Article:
Volvo Trucks displays “thinking” trucks

Volvo Trucks displays “thinking” trucks

According to Carl Johan Almqvist, traffic & product safety director at Volvo Trucks, it is entirely realistic to have a long-term zero vision regarding accidents involving trucks.

He added that tomorrow's safety solutions include an all-new generation of driver-assistance systems that build on dialogue between drivers, electronic functions and the surrounding traffic environment, making the vehicle itself more or less automated depending on the circumstances.

However, he concedes that technology can never be allowed to fully take over responsibility for driving.

Volvo's latest technological solutions in the field of active safety include Automated Queue Assistance, a function whereby the vehicle accelerates and brakes automatically at low speeds, for instance in slow-moving traffic tailbacks.

Volvo Trucks has also revealed a truck that is part of an EU project entitled "Highly Automated Vehicles for Intelligent Transport" (HAVEit). It is a major investment in intelligent next-generation vehicles featuring advanced driver-assistance systems.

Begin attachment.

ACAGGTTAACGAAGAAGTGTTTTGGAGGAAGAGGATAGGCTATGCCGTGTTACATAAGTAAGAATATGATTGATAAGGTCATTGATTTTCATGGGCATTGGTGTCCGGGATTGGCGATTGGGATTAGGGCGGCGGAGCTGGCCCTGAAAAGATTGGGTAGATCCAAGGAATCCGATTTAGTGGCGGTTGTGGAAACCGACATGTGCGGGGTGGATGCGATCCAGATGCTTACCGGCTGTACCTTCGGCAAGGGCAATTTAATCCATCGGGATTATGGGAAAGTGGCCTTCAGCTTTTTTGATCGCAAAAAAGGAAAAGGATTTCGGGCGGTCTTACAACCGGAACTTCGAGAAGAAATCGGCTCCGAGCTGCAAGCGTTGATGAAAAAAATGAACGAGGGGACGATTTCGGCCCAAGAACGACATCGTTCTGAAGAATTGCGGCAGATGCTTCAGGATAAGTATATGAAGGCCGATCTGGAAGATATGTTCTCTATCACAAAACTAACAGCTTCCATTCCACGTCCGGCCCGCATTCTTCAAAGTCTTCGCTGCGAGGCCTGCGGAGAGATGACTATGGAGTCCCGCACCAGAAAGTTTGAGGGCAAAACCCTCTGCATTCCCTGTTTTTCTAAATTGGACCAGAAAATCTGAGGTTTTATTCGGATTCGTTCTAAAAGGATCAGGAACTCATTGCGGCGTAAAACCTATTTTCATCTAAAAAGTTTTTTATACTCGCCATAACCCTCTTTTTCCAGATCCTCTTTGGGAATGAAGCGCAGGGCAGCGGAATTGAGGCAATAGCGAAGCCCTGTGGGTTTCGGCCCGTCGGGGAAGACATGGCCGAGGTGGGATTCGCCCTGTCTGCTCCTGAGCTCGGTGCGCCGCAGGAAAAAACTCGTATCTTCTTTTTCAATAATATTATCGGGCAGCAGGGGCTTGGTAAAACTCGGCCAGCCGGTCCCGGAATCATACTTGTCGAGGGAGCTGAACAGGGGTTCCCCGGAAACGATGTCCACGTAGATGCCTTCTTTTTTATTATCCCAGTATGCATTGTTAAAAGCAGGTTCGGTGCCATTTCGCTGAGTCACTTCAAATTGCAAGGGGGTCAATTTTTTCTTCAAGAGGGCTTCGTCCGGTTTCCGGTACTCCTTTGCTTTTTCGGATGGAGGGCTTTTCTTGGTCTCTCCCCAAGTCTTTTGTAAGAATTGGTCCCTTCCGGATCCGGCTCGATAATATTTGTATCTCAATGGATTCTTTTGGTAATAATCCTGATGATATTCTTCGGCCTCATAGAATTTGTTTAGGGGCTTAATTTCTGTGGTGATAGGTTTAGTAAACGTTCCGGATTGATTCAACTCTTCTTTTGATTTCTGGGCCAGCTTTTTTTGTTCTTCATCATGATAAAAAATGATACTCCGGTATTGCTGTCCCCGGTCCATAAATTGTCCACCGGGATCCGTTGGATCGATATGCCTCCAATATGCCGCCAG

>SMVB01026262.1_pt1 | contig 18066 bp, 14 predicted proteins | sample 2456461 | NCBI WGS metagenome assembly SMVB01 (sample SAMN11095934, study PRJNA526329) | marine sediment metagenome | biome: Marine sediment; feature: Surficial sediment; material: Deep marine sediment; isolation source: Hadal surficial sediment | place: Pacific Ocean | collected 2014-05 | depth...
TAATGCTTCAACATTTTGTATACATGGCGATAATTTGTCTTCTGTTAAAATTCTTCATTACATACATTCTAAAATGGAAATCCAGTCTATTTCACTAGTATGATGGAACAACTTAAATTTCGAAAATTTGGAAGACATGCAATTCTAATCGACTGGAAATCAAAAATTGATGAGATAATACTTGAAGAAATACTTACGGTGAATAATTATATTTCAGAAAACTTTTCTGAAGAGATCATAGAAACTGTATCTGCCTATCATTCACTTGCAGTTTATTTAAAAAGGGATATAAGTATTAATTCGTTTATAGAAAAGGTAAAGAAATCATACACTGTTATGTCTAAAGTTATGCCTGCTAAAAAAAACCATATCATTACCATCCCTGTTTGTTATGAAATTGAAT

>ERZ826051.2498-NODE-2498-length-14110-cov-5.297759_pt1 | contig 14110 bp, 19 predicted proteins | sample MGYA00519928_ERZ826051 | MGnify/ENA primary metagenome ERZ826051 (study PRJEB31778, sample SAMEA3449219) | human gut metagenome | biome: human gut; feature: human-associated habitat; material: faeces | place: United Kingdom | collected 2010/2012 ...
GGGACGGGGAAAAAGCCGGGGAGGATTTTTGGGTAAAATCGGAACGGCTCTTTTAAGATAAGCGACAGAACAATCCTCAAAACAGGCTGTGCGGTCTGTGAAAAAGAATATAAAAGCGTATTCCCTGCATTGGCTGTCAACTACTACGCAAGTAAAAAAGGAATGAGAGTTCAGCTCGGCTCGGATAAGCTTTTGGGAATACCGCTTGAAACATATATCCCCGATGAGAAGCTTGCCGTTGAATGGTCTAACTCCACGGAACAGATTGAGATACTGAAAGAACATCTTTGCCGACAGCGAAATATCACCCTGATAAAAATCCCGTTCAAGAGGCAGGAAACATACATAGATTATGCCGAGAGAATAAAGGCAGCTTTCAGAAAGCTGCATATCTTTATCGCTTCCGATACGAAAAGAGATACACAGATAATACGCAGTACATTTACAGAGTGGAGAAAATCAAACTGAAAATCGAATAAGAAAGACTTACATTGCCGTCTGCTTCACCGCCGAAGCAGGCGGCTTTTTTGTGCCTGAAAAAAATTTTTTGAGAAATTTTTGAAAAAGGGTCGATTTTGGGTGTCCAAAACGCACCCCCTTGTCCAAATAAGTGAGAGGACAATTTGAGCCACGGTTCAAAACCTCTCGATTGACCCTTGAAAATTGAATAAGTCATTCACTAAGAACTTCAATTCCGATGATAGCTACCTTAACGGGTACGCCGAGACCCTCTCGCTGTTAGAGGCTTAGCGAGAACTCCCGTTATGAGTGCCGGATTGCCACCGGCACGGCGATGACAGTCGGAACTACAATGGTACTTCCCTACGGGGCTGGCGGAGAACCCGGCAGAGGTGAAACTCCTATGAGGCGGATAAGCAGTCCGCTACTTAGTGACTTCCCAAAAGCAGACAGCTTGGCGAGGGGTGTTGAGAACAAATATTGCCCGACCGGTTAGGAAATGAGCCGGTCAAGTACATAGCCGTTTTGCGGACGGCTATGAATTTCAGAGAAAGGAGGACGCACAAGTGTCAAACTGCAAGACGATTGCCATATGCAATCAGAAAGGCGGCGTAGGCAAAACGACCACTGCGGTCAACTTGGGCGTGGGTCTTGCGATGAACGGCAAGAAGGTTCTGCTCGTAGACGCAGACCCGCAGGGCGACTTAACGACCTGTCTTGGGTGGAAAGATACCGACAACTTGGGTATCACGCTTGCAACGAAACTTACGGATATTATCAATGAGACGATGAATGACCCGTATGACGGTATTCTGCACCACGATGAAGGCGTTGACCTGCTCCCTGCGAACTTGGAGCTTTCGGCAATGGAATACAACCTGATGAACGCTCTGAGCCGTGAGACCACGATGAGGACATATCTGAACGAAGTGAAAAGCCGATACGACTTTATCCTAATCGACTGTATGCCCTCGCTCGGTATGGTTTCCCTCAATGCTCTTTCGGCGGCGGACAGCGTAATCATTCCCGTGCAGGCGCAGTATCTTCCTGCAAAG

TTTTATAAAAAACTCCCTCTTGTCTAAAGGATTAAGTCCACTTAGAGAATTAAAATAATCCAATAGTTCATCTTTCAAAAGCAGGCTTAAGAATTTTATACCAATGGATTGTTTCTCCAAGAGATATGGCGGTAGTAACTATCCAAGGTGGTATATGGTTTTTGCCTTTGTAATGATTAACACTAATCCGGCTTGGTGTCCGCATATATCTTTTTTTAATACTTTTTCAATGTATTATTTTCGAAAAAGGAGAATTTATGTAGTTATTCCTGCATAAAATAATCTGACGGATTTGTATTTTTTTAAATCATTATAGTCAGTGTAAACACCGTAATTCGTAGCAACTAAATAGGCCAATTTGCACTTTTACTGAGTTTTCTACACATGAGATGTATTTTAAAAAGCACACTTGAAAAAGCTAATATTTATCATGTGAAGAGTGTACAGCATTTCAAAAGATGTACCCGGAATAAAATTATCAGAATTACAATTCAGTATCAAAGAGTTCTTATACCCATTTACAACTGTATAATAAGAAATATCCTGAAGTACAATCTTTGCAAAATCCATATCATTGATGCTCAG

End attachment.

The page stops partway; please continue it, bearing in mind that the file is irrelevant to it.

One of the special features in the HAVEit trucks is E-horizon, which links to map databases to provide the driver with information about hills, curves and junctions ahead on the route. The driveline is accordingly adapted so that progress is as efficient and economical as possible.

Volvo has also revealed trucks from the international Safespot project and the Co-operative Vehicle Infrastructure Systems (CVIS) project.

Safespot examines how tomorrow's cars and trucks can communicate with one another and with the surrounding infrastructure, and has defined and tested various applications based primarily on the vehicle, such as safety in junctions, warning of frontal impact, warning of poor road surface or detection of cyclists and pedestrians. The CVIS project focuses on infrastructure-based applications.

These applications encompass speed alerts, warnings of accidents on the road and the creation of safety margins for emergency rescue vehicles, among others. The driver receives the information via a display screen or in the form of audio/visual signals in the vehicle cab. However, the information can also be transmitted via signs or flashing lights at the side of the road.

Volvo Trucks has also presented the euroFOT research project, which involves 28 European companies and organisations and aims to to create safer and more efficient road transport by collecting valuable data from the traffic environment. The project aims to get underway in 2010, with Volvo trucks kitted out with a variety of monitoring devices driving on the roads, gathering data over a period of one year.

"This gives us a new opportunity to register in detail a wide variety of potentially dangerous situations, study driver behaviour, evaluate the benefits of new accident-prevention safety systems, and build up knowledge for the development of forthcoming technologies," said Almqvist.

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